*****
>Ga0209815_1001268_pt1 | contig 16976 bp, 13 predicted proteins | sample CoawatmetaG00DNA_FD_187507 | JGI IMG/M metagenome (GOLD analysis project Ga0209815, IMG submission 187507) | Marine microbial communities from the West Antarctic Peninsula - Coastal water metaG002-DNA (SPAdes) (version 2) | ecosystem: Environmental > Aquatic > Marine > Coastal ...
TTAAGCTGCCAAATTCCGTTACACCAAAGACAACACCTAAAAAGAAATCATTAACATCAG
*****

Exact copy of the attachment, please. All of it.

>Ga0209815_1001268_pt1 | contig 16976 bp, 13 predicted proteins | sample CoawatmetaG00DNA_FD_187507 | JGI IMG/M metagenome (GOLD analysis project Ga0209815, IMG submission 187507) | Marine microbial communities from the West Antarctic Peninsula - Coastal water metaG002-DNA (SPAdes) (version 2) | ecosystem: Environmental > Aquatic > Marine > Coastal ...
TTAAGCTGCCAAATTCCGTTACACCAAAGACAACACCTAAAAAGAAATCATTAACATCAG